As surprising as this may sound, earlier this year stolen twitter credentials were valued at almost $1,000. When compared to credit card details that fetch less than $1, why do twitter credentials command such large sums? The following article gives a quick glimpse into stolen credentials market, how they’re bought and sold in underground markets and just how criminals turn them into cash.
The fall of stolen credit cards
At the turn of the century, eCommerce and online services took a steep climb. Taking a ride to the bank in order to transfer funds from one account to another (during normal business hours) was replaced by a click of the mouse within the confines of your home, at the local coffee shop or from the airport on the way to catch a flight (at any time of the day). Application functionality soared allowing anyone to become their own travel agent thus avoiding the long summer lines.
As the availability and ease-of-use of the online functions rose, users became accustomed to the purchase of services with their credit card number. The amount of credit cards details passed as traffic, stored in online locations with the ability to access them from external sources, was too much of bait for criminals to pass on. The criminal activity on this front sky-rocketed, as shown by a research conducted on logs of IRC channels between participants of online black markets which took place over a 7-month period during 2006.
This research showed that from all (illegally) exchanged data marked as “sensitive”, the high majority of this data was attributed to credit card numbers. The asking price for a compromised credit card number ranged between $1 and $25 (depending on the size of credit line associated with it). Most of the other “sensitive” data was composed of identifying details such as addresses, names and expiration date which all aid in the processing a of credit card transaction. During that time period, also different user credentials (account names and passwords) were shown to have passed in the channels but these were relatively scarce.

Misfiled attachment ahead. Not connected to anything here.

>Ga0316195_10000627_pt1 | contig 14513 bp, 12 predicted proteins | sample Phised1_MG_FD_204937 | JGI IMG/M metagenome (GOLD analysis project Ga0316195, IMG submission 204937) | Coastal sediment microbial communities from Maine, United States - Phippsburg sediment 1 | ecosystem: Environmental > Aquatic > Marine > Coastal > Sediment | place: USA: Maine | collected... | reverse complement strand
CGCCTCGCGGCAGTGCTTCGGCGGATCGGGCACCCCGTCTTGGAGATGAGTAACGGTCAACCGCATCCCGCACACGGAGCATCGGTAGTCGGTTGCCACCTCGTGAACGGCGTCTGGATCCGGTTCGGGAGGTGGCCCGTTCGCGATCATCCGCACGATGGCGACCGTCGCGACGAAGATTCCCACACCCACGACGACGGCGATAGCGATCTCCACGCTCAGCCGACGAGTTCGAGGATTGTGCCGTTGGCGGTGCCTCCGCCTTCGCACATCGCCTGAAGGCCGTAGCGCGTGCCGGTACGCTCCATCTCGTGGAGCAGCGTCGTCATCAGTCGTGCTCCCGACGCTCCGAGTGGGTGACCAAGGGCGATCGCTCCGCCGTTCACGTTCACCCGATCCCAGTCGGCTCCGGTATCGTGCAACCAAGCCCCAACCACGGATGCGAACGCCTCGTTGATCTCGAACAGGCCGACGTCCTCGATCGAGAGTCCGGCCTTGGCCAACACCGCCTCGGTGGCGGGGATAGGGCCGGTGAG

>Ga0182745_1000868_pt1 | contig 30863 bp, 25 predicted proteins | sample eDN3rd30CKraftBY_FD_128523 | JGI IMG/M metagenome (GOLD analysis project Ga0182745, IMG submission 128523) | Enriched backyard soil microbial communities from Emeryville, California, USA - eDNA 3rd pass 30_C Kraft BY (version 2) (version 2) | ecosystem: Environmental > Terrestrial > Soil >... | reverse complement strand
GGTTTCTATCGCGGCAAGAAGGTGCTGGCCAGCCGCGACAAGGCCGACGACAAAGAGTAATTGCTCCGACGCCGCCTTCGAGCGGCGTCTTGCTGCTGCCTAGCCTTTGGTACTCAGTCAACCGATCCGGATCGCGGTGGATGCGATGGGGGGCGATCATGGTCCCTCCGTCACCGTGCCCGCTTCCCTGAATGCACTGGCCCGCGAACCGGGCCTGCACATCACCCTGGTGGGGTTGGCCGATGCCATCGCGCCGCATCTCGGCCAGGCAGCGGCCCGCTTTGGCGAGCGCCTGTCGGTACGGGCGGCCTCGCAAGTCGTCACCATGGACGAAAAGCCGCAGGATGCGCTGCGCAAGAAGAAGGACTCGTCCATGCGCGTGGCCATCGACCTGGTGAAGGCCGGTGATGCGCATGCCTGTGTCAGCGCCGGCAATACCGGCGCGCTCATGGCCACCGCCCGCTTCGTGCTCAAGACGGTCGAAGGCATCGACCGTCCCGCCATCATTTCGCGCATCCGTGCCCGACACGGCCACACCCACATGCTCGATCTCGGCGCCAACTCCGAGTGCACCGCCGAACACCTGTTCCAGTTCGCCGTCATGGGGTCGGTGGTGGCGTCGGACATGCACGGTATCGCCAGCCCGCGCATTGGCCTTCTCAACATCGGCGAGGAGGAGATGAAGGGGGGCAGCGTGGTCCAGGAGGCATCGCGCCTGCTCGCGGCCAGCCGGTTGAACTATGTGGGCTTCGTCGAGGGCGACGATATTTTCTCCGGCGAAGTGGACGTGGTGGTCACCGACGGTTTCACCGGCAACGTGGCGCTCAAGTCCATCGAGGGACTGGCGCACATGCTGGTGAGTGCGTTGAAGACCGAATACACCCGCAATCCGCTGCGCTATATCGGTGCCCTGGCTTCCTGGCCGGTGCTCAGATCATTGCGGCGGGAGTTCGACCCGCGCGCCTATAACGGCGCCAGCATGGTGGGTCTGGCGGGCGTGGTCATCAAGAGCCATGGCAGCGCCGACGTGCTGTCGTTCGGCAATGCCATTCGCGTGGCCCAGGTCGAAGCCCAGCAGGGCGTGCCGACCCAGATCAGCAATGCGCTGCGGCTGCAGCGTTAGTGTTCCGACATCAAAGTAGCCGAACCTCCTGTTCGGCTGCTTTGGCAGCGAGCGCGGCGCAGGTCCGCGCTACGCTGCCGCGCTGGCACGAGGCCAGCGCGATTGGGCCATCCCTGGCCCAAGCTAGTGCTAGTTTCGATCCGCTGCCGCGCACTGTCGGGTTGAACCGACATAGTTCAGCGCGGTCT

Two years later, a Symantec report showed that stolen credit cards comprise 32% of all goods and services available for sale on underground economy servers. Due to massive data breaches, stolen credit cards became widely available and as a result the face value of individual credit card records decreased.
Credit card numbers were sold for as less as $0.06 per single card when sold in bulk. Bank account numbers (actually identifying debit cards) followed roughly behind stolen credit cards, fetching as low as $10 per account number. These numbers are easily explainable. Not only were stolen credit card numbers a main “commodity” but monetizing on credit cards is not as easy as it may sound.
Monetizing on credit cards
In order to monetize on credit cards different factors must be taken into consideration. First, additional identifying information, for example, name and expiration date, are required to complete a transaction. Furthermore, CVV2 numbers are mainly requested during an online purchase. According to PCI regulations CVV2 values are not allowed to be stored at consumer sites, leading to these values being sold separately than the credit card numbers.
Finally, a real purchase needs to be performed by the criminal and the real goods should be sold in order to cash-out. Alternatively, monetizing on credit cards could be performed by manufacturing real plastic cards with the stolen number. The manufacturing and distribution of these stolen cards entail additional hardware expense, complexities and risks.